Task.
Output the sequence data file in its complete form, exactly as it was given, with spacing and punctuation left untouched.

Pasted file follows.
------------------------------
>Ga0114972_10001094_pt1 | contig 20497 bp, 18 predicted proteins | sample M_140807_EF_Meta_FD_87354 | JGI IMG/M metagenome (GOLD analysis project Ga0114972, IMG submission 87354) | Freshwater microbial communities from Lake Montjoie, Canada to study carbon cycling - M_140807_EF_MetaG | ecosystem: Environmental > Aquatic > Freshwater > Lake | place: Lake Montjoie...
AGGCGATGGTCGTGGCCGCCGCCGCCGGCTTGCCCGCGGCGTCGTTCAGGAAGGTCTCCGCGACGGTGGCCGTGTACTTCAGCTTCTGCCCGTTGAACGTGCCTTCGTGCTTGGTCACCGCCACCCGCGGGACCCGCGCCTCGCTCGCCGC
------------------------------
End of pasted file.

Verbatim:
>Ga0114972_10001094_pt1 | contig 20497 bp, 18 predicted proteins | sample M_140807_EF_Meta_FD_87354 | JGI IMG/M metagenome (GOLD analysis project Ga0114972, IMG submission 87354) | Freshwater microbial communities from Lake Montjoie, Canada to study carbon cycling - M_140807_EF_MetaG | ecosystem: Environmental > Aquatic > Freshwater > Lake | place: Lake Montjoie...
AGGCGATGGTCGTGGCCGCCGCCGCCGGCTTGCCCGCGGCGTCGTTCAGGAAGGTCTCCGCGACGGTGGCCGTGTACTTCAGCTTCTGCCCGTTGAACGTGCCTTCGTGCTTGGTCACCGCCACCCGCGGGACCCGCGCCTCGCTCGCCGC